How to shop for mycoprotein

You can usually find a variety of mycoprotein products at your local supermarket. It’s also available online or at some health food stores. Most mycoprotein products are sold under the brand name Quorn.

Like many other meat substitutes, mycoprotein products are highly processed. Each product contains different ingredients, so pay careful attention to the label if you are vegan or have food allergies.

How to eat mycoprotein

“It’s not a bad idea to change up your protein sources—animal or plant-based meat alternatives—throughout the week,” says Shanta Retelny. She recommends focusing on balance and staying aware of product ingredients, potential allergens, or contaminants.

Adding mycoprotein to your protein rotation is easy because the products are sold ready-to-eat (such as Quorn’s Meatless Turkey-Style Deli Slices) or pre-seasoned for cooking (such as Quorn’s Meatless Gourmet Burgers).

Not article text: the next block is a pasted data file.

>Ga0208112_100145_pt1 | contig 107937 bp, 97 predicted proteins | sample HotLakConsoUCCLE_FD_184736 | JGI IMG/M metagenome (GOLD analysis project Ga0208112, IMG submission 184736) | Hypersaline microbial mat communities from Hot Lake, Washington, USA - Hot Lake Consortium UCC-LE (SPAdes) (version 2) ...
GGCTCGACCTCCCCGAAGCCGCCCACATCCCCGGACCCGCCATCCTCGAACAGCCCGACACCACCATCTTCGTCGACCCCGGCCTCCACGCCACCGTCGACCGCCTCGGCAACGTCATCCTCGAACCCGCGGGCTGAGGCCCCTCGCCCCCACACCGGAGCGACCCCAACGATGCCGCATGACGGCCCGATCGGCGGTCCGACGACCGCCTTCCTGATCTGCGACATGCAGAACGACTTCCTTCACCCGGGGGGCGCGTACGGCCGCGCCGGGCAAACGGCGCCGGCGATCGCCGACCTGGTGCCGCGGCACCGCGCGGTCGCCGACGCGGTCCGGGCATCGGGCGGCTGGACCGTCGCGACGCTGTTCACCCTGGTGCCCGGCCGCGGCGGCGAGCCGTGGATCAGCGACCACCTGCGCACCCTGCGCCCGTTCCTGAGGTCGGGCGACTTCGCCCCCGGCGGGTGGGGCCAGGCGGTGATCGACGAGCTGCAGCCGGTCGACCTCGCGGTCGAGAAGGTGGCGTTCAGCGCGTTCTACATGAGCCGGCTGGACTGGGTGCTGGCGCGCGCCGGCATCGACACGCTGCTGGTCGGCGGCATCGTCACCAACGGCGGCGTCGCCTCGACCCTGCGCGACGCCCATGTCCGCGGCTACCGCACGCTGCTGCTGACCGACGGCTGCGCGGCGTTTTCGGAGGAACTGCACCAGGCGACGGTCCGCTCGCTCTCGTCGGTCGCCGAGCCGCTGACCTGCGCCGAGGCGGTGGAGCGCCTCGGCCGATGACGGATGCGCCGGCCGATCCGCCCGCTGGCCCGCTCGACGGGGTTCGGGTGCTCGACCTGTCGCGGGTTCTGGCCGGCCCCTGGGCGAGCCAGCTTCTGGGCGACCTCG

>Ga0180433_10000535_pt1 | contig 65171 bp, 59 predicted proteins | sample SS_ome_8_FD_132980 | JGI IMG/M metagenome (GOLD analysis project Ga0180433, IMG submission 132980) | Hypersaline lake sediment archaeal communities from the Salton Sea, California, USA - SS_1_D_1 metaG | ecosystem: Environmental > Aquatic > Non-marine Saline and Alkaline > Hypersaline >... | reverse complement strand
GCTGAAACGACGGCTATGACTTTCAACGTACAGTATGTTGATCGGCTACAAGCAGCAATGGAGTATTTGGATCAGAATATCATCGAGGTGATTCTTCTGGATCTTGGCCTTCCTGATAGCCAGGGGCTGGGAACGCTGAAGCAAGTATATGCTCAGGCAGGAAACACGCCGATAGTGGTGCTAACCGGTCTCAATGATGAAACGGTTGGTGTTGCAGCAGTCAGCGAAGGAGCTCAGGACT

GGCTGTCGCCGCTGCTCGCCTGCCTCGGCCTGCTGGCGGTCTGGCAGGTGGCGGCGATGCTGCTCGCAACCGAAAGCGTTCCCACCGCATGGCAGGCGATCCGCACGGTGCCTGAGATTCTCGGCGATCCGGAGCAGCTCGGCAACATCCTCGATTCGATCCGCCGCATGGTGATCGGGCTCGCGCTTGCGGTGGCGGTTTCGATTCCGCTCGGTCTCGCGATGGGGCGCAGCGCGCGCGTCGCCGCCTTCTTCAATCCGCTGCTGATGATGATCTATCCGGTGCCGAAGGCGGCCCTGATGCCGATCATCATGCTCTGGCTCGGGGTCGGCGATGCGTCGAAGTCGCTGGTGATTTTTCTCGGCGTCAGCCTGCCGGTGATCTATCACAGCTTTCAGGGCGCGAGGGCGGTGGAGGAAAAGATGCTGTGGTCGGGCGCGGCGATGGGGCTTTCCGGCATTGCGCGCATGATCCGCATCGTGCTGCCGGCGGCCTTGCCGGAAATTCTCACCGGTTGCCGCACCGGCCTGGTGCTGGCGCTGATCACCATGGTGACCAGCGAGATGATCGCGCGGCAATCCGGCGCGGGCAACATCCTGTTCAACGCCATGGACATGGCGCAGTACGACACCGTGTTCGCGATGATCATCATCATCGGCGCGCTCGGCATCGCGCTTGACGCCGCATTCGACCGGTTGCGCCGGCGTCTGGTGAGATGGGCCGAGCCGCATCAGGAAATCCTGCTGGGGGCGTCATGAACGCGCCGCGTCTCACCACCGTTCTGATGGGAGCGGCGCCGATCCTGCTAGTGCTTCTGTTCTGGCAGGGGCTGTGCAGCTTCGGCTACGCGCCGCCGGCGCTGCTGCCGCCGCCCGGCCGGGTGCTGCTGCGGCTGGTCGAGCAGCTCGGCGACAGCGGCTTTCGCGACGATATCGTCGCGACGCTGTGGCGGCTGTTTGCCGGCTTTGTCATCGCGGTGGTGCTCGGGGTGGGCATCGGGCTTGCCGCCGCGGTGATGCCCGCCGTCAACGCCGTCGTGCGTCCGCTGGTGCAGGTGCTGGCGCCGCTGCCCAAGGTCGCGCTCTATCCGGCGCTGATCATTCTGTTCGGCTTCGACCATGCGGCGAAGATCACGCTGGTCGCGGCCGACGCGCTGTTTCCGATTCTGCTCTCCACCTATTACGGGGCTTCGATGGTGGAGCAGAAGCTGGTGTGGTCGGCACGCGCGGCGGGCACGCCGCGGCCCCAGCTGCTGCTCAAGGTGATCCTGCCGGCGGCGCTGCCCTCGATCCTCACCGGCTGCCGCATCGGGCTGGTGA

“There are many mycoprotein convenience products,” says Gorin. “Think ground ‘meat,’ deli slices, burgers, and ‘chicken’ nuggets. These can be incorporated into meals just as you would use non-vegetarian versions!”

To keep your meals healthy, Gorin recommends serving mycoprotein with vegetables, avocado slices, and whole-grain buns.

Next, find out whether eating soy is good or bad for you.

Sources

Leandra Beabout
Leandra is an Indiana-based freelance journalist and content writer with a background in education. She has written for a variety of publications, including CNN, Lonely Planet, Greatist, and Fodor's Travel.